SOURCE: A Health Educator's Guide to Understanding Drugs of Abuse Testing
    4 people like this.
  2. T0K3N00B

    T0K3N00B New Member

    Nice find! Do you know the ratio of eye drops to urine or how many drops you would need to make you test negative?
  3. BlazedCanadian

    BlazedCanadian Sr. Member

    a lot
  4. rsbattle

    rsbattle New Member

    Visine concentration (mL / L): 0 10 20 50 100 200 300
    9-carboxy-THC con. (ug / L) : 100 52 43 47 35 85 87

    Note: positive test cutoff value is 50 ug / L 9-carboxy-THC

    Standard urine specimen is 60 mL. At 100 mL / L Visine recommended, this means 6 mL of
    Visine would cut the observed 9-carboxy-THC almost two-thirds. Visine comes
    in 15 mL and 30 mL bottles.
    2 people like this.
  5. Buzzby

    Buzzby Buddhist Curmudgeon

    I'd like our urine-testing experts to weigh in on this. From what I've read here and elsewhere, there are no effective adulterants that won't be detected in standard verification testing.
  6. Secs

    Secs New Member

    I would really like to see a date on these studies. It was true at one time, that visine could cause a negative drug test for THC on the earlier tests, but I really don't think that is true today.

    On an instant type of test without a validity test, anything, even water will cause a negative, but water will cause an instant with validity testing to show as abnormal on the adulterant panel.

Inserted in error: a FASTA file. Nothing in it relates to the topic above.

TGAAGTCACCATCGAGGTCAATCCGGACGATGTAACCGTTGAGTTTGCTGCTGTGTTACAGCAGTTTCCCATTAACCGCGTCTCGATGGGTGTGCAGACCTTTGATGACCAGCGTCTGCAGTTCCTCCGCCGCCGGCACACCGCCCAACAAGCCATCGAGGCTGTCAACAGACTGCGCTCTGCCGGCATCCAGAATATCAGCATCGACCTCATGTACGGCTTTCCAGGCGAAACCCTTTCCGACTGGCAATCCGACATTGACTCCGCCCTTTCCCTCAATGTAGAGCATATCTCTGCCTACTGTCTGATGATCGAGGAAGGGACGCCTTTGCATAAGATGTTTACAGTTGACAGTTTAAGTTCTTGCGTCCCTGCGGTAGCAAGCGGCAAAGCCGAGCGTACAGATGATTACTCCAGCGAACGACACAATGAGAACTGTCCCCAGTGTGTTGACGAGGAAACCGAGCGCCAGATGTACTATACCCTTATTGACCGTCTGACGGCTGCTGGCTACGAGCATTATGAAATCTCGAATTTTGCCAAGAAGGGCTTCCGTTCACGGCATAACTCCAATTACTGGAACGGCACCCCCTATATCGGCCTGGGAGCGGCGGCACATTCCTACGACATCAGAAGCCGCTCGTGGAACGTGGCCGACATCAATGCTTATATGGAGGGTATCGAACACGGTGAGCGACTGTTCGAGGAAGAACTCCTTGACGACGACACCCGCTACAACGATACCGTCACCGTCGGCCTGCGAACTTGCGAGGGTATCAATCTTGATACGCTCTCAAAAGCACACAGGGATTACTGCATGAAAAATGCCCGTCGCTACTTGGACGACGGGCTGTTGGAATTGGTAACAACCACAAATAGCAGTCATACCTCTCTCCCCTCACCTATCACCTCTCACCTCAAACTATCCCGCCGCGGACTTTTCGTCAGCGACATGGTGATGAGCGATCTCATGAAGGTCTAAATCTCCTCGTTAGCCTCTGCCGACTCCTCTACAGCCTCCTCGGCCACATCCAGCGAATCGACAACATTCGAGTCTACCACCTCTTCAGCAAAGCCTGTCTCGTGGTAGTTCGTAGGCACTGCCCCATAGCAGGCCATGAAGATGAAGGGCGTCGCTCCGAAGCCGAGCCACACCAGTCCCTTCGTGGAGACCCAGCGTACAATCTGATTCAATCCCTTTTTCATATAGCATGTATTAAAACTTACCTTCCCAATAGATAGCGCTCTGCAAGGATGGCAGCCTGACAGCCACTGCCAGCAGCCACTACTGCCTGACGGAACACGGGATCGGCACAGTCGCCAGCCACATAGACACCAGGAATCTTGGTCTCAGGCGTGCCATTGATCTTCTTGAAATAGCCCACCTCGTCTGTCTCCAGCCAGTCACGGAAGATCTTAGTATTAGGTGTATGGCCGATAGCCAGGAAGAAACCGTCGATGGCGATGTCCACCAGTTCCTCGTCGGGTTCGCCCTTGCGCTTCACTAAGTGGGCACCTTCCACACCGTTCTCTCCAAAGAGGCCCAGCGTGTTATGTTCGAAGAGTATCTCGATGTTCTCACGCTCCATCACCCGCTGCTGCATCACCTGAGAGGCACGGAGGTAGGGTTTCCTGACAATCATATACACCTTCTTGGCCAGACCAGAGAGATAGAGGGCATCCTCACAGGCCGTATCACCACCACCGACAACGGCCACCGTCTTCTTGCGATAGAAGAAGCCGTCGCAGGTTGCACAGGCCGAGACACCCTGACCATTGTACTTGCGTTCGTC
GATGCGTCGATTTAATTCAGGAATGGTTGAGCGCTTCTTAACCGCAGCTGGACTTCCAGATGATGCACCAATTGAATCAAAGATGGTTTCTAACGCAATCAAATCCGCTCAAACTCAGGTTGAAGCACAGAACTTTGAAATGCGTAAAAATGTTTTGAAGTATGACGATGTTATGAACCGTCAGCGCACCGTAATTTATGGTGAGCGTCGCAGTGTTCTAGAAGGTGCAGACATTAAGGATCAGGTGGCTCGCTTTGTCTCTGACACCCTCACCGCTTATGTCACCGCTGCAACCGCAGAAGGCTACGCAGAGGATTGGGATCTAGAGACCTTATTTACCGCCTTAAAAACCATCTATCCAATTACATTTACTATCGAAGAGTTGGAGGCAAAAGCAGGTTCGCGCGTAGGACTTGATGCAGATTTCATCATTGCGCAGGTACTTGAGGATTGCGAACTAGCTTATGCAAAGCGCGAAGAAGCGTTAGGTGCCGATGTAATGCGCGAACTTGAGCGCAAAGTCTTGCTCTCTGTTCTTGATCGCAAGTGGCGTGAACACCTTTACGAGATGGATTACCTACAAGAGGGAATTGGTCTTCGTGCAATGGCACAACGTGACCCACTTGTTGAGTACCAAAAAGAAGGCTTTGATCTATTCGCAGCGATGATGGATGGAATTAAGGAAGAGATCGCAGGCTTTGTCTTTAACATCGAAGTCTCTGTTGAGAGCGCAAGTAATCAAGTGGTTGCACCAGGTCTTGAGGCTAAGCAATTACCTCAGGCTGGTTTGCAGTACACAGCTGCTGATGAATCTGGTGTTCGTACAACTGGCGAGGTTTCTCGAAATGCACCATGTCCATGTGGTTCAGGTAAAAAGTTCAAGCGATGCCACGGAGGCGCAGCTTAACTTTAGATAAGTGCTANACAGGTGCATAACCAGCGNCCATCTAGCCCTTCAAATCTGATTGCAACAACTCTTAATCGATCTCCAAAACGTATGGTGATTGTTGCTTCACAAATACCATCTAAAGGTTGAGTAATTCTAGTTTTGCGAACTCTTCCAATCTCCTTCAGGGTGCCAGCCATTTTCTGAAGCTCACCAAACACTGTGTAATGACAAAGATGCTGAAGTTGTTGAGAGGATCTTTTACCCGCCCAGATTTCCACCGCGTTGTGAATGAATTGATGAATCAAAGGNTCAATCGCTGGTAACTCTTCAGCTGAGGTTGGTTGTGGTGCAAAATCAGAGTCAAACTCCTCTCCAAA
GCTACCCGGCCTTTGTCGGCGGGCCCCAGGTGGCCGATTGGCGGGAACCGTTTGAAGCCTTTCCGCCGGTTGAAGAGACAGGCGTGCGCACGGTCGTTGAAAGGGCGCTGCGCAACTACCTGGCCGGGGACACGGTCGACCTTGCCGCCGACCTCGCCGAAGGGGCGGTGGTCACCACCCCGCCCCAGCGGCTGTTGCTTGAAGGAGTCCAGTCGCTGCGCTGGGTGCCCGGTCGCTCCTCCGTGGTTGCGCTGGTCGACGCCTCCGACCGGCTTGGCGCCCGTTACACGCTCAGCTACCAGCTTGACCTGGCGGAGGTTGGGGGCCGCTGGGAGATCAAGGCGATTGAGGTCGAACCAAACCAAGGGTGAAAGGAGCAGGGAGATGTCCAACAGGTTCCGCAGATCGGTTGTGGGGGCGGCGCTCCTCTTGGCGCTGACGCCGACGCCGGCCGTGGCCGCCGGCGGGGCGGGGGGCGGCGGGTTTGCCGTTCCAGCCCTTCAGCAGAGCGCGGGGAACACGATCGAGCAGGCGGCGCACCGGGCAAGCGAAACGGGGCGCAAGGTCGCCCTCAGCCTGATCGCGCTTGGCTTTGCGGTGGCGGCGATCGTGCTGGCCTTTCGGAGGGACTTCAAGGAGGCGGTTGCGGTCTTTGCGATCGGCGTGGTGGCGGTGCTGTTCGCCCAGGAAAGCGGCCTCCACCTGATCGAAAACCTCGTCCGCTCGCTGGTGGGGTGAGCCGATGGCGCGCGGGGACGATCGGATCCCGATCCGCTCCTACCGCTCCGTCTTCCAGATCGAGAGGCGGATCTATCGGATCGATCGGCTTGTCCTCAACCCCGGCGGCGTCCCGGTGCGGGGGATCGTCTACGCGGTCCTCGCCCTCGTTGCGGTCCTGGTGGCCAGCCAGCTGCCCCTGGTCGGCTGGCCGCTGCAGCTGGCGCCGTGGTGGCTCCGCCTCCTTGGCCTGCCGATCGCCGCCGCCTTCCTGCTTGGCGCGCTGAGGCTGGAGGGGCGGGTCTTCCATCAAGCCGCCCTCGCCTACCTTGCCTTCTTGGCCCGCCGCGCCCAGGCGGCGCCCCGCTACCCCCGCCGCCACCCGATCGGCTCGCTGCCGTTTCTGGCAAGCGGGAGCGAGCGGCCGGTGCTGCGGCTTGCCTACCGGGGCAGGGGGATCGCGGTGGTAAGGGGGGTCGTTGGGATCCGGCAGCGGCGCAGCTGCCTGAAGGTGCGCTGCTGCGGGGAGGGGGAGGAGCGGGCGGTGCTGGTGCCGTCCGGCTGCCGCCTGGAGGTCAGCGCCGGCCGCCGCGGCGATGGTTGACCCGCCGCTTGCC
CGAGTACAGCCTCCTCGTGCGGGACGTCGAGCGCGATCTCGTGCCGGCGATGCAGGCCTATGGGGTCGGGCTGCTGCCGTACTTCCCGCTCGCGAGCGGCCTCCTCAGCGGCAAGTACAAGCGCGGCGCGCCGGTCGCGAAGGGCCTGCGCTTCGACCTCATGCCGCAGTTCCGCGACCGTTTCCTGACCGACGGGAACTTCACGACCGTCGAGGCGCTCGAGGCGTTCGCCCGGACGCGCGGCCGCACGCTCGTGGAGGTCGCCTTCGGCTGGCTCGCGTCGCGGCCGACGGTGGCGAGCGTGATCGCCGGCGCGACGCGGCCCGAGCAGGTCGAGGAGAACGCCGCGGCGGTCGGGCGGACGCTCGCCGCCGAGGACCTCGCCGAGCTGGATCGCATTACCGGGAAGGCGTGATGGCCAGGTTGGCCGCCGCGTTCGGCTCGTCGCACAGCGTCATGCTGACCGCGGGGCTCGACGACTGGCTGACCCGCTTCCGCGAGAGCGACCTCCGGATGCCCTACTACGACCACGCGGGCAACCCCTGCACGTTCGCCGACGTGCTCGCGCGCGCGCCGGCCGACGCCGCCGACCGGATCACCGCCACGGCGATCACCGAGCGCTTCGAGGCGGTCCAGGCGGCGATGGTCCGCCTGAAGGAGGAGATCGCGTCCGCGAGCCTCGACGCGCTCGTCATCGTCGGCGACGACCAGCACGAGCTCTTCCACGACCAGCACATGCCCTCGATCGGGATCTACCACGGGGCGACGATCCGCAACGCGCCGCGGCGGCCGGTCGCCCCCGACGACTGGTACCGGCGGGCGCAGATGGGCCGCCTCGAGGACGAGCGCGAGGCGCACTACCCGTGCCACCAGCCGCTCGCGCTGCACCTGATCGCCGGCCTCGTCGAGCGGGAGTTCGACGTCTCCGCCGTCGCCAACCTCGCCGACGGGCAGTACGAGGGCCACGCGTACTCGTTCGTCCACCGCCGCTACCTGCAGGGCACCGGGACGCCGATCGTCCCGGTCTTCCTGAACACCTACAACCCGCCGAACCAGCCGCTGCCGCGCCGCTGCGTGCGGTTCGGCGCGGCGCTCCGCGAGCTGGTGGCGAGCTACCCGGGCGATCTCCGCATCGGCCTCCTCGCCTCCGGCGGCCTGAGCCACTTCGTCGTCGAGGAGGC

I do know that anyone caught with Visine in their pocket, can be subjected to an observed test if it is felt that the Visine was brought to the collection site for the purpose of adulterating the test.

    Some employers have made it mandatory that anyone who shows up for a drug test with visine in their pocket will be observed.
  7. rsbattle

    rsbattle New Member

    i have to take standard court ordered (condition of release) UA's, i just tape the visine to my penis, because im always observed... that and it needs obviously to be in the right temp range...

    Title: A Health Educator's Guide to Understanding Drugs of Abuse Testing
    Author: Amitava Dasgupta
    Edition: illustrated
    Publisher: Jones & Bartlett Publishers, 2009
    ISBN: 0763765899, 9780763765897
    Length: 230 pages
  8. Secs

    Secs New Member

    Basically, you are diluting your urine with visine. It isn't the eye drops that are creating a negative out of a positive urine specimen, but rather the volume of liquid the Visine adds to the quantity of urine that lowers the level of THC in the specimen.

    It is (I'll bet) an instant type of test, without an adulterant panel.
  9. rsbattle

    rsbattle New Member

    the chloride in visine binds THC, not changing its structure, but binding it (two-thirds in the above example) so the chemical tests they use can only detect the other third that didnt... but yes, your also diluting it a bit
  10. lew scannon

    lew scannon Banned

    Ask and ye shall recieve (and yes the studies themselves are quite ancient, long before improvements in testing methodologies were made) :

    7 people like this.
  11. jeffman_53

    jeffman_53 New Member

    Visine eye drops is as old as dipping your finger in bleach, letting it dry and then swirling your finger around in the sample. It doesn't work anymore with modern drug tests. I'm 55 and neither of these options have worked in twenty years. You may get lucky with visine but is that a chance you're willing to take?